NBNCo and Neuroscience Research Australia (NeuRA) have teamed up to test remote rehabilitation therapy for stroke victims.
The project involves using the Nintendo Wii, a motion-based video gaming console, on the National Broadband Network (NBN).
It aims to assess the feasibility of remotely monitored rehabilitation therapy for stroke patients in regional areas where services are difficult to obtain.
At a press event at the NeuRA facility in Randwick, a patient demonstrated the use of console using Wii Sports, one of Nintendo’s most popular titles.
NeuRA CEO, Professor Peter Schofields, clarified the project is not a Nintendo exclusive trial. With Sony’s PlayStation and Microsoft’s Xbox 360 both coming out with their own motion sensor gaming peripherals, the rehabilitation trial will open up to encompass a broader range of consoles.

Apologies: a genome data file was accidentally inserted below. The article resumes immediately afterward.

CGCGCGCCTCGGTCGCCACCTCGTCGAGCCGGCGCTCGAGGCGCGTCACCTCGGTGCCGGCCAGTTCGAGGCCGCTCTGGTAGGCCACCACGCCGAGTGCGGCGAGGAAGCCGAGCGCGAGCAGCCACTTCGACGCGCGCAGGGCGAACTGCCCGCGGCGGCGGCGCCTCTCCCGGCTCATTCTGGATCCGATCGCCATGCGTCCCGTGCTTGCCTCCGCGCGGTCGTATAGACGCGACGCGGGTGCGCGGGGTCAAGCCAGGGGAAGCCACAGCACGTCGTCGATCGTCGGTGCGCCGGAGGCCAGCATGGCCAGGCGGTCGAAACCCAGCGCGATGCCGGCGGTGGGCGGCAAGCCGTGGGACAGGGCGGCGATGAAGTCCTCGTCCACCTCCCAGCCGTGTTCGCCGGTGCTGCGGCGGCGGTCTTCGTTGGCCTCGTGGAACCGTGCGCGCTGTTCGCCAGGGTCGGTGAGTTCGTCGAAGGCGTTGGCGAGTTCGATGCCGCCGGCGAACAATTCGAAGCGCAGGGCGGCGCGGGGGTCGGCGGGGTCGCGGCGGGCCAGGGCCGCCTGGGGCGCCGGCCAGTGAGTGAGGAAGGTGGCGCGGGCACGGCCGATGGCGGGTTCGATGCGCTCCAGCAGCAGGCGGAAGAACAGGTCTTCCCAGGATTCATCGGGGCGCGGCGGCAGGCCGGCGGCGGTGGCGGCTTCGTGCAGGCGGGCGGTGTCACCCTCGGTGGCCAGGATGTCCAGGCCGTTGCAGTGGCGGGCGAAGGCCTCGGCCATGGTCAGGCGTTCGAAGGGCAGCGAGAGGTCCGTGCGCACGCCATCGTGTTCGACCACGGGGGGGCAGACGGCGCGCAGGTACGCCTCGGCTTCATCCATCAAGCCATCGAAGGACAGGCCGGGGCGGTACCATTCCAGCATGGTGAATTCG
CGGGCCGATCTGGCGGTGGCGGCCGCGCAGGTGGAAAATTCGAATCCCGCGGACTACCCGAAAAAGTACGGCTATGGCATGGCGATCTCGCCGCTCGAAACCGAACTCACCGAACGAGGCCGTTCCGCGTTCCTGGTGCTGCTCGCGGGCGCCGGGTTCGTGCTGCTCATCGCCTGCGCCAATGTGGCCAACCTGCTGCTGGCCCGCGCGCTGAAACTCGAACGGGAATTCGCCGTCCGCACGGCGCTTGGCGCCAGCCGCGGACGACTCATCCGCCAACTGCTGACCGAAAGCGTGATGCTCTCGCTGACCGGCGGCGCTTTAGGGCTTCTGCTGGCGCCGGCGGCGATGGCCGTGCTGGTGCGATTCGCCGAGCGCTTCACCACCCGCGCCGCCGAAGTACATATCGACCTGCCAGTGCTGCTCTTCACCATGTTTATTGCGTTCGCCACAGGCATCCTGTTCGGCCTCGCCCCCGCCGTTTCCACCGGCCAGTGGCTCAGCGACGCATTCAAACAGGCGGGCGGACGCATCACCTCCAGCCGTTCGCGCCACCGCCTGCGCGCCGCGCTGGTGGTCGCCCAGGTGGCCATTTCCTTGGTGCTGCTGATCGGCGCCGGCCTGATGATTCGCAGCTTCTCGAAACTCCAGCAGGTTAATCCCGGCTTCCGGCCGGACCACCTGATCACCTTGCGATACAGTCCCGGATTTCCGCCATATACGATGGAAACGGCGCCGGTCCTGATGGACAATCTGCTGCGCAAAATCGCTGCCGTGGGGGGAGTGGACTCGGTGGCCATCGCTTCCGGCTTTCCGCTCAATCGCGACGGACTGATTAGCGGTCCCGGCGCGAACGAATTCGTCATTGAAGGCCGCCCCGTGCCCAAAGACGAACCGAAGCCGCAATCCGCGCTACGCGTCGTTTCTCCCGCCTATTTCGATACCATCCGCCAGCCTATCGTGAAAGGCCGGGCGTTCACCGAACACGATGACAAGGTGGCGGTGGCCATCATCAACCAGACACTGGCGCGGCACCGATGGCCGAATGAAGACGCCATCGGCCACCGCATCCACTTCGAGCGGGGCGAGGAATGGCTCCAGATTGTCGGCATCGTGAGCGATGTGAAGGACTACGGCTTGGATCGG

“While the pilot work is being done on the Nintendo Wii, it’s because its something that is commercially available now,” Schofields said. “… This is a demo specific project to assess the feasibility of this technology.
“If the project works, the platform should be independent of this.”
Trials will initially run for two weeks per patient and will coincide with the NBN network rollout. The overall trial will run for six months.
NBNCo chief executive, Mike Quigley, said he envisioned the project to involve a camera to send video feeds of patients using the Wii so therapists can monitor an individual’s progress.
Quigley has donated his first year salary of $2 million dollars to fund this project.
Minister for Health and Aging, Nicola Roxon, and Communications Minister, Senator Stephen Conroy, also attended the event.
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